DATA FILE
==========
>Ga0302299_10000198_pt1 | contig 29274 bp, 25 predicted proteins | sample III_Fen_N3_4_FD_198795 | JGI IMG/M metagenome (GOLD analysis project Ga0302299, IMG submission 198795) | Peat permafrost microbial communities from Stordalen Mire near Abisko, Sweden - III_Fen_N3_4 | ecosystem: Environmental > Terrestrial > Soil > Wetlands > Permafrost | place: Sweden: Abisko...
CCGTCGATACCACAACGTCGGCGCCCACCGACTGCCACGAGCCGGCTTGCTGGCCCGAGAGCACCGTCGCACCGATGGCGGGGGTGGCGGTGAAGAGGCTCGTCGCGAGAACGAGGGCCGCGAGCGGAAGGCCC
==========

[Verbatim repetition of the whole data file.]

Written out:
>Ga0302299_10000198_pt1 | contig 29274 bp, 25 predicted proteins | sample III_Fen_N3_4_FD_198795 | JGI IMG/M metagenome (GOLD analysis project Ga0302299, IMG submission 198795) | Peat permafrost microbial communities from Stordalen Mire near Abisko, Sweden - III_Fen_N3_4 | ecosystem: Environmental > Terrestrial > Soil > Wetlands > Permafrost | place: Sweden: Abisko...
CCGTCGATACCACAACGTCGGCGCCCACCGACTGCCACGAGCCGGCTTGCTGGCCCGAGAGCACCGTCGCACCGATGGCGGGGGTGGCGGTGAAGAGGCTCGTCGCGAGAACGAGGGCCGCGAGCGGAAGGCCC